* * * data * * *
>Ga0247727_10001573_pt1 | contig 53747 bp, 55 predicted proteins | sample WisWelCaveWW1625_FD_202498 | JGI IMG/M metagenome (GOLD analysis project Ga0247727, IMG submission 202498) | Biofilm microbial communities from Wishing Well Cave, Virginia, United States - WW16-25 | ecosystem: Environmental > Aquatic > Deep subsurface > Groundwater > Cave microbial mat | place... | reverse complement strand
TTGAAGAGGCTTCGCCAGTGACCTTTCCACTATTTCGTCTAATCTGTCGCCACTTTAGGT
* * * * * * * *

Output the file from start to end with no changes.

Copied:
>Ga0247727_10001573_pt1 | contig 53747 bp, 55 predicted proteins | sample WisWelCaveWW1625_FD_202498 | JGI IMG/M metagenome (GOLD analysis project Ga0247727, IMG submission 202498) | Biofilm microbial communities from Wishing Well Cave, Virginia, United States - WW16-25 | ecosystem: Environmental > Aquatic > Deep subsurface > Groundwater > Cave microbial mat | place... | reverse complement strand
TTGAAGAGGCTTCGCCAGTGACCTTTCCACTATTTCGTCTAATCTGTCGCCACTTTAGGT